well, of course, there are always going to be some exceptions…

Truth is, I never feel very comfortable with the concept of rules and there’s a line from a book I read in high school that has stuck with me even though I no longer remember the name of the book or author who wrote it…

“Rules and regulations are just stop signs on the roads I like to travel”
Words to live by or, at least, an apt line for a t-shirt. Maybe not an exact quote but I’m pretty sure it’s close.
One of the reasons I’m attracted to the whole concept of VolksCruiserish mayhem has more than a lot to do with the fact that by its very nature flies in the face of what people say you can’t do. Maybe it’s just me but nothing whets my interest in doing something like someone telling me it can’t be done.
Over on that hive of negativity, idiotic one-upmanship, and consumerist blather, there is a current thread about cheap boats which just makes me want to go out find a funky, free, derelict fixer upper to rehab just to prove it is doable and that the nay-sayers have their heads up their asses.
That said, the fact is that lots and lots of people have spent small fortunes trying to rehab old boats and wound up with nothing to show for it but heartbreak, tears, and an empty bank account. So, though I hate to admit that the nay-sayers have a point, I have to say that some of their arguments are valid.
It’s just their conclusions that are wonky.
Which, sorta/kinda, brings us around to my saying the word… RULES.
In my mind I see rules as being somewhat flexible. Yield signs rather than Stop signs if you will. Yield and stop signs are not so much rules but warnings. My last post was/is really about warnings that in rehabbing an old, cheap boat you’re on a road that is part and parcel going to take you deep into Robby the Robot territory…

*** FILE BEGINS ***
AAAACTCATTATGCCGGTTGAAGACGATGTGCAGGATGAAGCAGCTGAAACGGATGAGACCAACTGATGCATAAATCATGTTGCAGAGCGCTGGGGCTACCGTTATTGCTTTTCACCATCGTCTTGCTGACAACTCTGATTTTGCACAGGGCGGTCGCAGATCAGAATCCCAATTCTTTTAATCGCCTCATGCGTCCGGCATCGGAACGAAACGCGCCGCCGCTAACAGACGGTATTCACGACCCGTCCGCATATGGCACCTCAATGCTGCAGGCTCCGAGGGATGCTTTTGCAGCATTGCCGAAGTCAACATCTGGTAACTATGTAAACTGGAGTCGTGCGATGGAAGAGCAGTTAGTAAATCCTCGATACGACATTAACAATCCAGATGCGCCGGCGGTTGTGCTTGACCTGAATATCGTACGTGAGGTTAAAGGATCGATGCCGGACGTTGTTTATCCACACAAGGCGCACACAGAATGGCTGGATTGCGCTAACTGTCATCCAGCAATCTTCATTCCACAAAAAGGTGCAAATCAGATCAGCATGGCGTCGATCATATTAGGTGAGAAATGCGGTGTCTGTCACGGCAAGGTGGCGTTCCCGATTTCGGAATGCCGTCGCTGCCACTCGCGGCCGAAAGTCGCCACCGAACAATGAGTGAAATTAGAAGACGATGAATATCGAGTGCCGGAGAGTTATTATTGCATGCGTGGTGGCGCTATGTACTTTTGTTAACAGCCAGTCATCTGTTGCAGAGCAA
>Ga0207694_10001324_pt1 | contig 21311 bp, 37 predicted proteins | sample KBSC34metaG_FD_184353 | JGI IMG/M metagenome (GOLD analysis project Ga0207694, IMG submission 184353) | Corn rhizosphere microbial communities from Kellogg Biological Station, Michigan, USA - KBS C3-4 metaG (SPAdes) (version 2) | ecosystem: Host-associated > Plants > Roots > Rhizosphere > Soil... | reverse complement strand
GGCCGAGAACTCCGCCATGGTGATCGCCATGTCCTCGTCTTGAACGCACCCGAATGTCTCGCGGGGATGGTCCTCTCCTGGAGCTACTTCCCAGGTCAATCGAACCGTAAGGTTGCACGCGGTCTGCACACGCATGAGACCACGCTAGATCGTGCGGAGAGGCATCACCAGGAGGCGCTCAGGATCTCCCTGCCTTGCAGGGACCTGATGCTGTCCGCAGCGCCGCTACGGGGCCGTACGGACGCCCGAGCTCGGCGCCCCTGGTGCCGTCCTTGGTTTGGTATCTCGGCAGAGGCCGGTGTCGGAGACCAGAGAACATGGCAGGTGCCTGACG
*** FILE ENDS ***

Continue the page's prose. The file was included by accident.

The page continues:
Which is a place you need to consider your options seriously and look both ways before jumping in.

You can do just about anything you want to and, where boats are concerned, I’ve seen so many impossible projects happen successfully against staggering odds that I never ever say something can’t be done.

Of course, I’ve also seen an equal or greater number of total disasters and failures. Almost always not  because the projects were impossible but simply that there was a general lack of critical thinking and an excess of rose-colored vision in the situational awareness zone.

Just because some folks have been successful is not a reason you will be too…

The fact that others have failed does not mean you will as well…

Every project is going to be unique and it’s up to you to sort out your path to making it happen in a positive or negative outcome.

I’ll repeat that…

It’s up to you.
That’s all you need to know.

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